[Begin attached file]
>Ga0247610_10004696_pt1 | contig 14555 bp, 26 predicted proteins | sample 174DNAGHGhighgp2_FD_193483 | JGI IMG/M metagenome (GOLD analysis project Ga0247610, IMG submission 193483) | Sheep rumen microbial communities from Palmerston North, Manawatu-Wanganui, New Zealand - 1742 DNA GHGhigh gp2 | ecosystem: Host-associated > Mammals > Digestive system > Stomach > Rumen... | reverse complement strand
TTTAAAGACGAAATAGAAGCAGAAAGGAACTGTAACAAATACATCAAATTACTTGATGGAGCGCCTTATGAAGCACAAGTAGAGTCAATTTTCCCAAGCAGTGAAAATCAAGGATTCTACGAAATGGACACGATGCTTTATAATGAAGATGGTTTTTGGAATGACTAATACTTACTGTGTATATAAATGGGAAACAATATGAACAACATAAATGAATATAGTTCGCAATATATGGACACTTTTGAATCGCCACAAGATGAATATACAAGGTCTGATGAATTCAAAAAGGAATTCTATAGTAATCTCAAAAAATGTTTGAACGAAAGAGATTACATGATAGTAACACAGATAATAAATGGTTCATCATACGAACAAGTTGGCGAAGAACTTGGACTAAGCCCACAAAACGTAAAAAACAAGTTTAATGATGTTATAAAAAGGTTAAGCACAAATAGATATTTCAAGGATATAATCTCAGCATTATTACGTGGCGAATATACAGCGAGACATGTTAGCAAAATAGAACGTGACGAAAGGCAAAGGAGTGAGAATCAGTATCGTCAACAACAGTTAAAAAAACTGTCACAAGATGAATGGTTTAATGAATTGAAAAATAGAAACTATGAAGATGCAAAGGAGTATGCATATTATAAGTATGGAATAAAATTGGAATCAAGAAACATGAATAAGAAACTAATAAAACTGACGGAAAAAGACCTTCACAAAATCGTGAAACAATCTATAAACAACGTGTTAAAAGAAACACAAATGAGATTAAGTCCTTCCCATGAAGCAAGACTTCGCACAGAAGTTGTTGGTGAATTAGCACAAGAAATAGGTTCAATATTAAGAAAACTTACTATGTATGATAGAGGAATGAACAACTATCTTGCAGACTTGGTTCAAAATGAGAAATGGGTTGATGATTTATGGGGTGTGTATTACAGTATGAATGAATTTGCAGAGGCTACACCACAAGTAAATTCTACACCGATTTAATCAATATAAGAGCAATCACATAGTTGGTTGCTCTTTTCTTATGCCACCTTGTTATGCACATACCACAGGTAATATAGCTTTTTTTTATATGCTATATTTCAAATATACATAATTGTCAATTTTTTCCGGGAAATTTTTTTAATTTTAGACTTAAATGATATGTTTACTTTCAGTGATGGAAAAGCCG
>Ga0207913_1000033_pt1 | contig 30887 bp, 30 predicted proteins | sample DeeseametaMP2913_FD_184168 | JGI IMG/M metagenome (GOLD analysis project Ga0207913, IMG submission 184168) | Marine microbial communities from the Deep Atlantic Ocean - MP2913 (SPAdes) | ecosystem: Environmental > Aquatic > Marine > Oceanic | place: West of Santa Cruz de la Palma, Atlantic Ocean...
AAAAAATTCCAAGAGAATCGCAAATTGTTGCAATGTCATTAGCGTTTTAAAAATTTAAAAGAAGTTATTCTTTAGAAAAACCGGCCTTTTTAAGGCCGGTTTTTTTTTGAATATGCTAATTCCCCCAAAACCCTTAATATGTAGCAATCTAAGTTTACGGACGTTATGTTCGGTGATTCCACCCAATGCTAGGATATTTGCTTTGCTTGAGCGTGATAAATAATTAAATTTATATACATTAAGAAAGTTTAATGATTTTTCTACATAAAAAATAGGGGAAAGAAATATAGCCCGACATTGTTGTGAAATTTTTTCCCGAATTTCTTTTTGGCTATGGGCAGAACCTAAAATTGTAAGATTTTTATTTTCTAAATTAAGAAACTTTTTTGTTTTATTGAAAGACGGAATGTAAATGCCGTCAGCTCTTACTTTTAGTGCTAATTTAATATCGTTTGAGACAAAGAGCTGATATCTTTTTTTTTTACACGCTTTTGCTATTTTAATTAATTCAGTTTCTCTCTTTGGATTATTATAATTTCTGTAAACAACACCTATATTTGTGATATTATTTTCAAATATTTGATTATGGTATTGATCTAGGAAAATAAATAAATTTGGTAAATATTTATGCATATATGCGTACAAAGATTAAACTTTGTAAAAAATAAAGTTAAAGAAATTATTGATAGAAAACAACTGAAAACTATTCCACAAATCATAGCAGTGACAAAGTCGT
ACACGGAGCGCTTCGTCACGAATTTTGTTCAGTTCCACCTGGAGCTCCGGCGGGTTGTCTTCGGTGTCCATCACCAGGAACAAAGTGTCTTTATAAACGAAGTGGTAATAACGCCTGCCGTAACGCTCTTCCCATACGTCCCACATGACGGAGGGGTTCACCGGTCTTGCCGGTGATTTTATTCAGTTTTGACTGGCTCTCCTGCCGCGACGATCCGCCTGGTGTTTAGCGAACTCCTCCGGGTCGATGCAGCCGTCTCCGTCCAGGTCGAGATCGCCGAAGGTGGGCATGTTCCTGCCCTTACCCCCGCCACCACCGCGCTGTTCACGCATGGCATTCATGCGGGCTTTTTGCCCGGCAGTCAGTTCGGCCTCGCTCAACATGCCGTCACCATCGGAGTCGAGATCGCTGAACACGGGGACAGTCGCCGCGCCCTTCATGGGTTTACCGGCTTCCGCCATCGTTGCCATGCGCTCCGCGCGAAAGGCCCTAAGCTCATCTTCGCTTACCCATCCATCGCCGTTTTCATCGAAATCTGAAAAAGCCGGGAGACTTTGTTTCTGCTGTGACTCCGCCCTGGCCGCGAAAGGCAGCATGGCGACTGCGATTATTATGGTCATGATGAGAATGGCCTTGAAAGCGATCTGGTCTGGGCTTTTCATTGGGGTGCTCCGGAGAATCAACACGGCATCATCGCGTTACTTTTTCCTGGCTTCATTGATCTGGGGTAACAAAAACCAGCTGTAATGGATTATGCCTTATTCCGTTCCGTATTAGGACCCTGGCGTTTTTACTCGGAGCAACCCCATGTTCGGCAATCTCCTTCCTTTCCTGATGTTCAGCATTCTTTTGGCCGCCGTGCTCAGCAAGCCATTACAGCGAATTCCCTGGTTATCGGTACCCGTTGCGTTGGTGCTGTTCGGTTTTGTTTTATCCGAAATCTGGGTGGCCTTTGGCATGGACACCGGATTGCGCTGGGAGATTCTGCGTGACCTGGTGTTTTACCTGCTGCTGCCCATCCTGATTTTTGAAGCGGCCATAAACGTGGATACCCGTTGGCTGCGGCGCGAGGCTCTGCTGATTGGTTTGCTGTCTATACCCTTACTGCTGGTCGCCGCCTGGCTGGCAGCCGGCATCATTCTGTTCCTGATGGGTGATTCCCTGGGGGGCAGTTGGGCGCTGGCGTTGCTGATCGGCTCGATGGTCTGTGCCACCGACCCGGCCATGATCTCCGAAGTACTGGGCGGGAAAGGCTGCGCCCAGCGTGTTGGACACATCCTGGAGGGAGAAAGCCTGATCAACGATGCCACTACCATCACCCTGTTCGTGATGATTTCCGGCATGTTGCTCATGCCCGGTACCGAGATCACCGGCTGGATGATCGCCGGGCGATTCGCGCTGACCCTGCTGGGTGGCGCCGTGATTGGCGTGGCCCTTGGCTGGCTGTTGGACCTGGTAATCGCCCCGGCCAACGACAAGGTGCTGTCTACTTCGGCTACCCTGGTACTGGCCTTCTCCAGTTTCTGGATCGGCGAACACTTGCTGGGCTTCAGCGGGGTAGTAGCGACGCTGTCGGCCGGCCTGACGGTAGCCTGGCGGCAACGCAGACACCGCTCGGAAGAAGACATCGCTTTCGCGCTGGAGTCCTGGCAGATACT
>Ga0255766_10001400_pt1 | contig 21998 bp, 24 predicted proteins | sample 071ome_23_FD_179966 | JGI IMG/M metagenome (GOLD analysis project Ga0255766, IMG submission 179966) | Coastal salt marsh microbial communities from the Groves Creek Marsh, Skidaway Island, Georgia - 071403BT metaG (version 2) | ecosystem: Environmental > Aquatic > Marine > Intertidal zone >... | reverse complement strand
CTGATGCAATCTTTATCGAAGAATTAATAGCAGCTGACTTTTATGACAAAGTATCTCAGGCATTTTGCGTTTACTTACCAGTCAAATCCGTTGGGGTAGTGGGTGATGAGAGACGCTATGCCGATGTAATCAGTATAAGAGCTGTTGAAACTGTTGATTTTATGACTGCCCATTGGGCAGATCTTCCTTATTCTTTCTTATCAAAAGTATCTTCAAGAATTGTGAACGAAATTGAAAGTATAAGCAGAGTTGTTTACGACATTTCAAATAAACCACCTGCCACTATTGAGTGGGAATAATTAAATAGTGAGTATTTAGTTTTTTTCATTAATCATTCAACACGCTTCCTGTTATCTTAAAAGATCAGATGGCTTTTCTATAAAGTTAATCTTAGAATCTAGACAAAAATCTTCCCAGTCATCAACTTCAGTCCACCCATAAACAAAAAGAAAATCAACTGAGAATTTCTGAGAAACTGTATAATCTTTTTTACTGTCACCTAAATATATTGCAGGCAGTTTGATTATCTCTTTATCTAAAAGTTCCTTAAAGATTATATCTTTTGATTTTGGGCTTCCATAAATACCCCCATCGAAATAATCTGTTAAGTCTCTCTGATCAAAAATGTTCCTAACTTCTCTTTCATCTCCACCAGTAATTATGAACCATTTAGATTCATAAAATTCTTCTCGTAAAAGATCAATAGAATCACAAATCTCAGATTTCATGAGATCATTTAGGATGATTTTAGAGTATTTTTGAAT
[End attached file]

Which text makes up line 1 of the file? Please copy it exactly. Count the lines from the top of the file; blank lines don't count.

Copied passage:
>Ga0247610_10004696_pt1 | contig 14555 bp, 26 predicted proteins | sample 174DNAGHGhighgp2_FD_193483 | JGI IMG/M metagenome (GOLD analysis project Ga0247610, IMG submission 193483) | Sheep rumen microbial communities from Palmerston North, Manawatu-Wanganui, New Zealand - 1742 DNA GHGhigh gp2 | ecosystem: Host-associated > Mammals > Digestive system > Stomach > Rumen... | reverse complement strand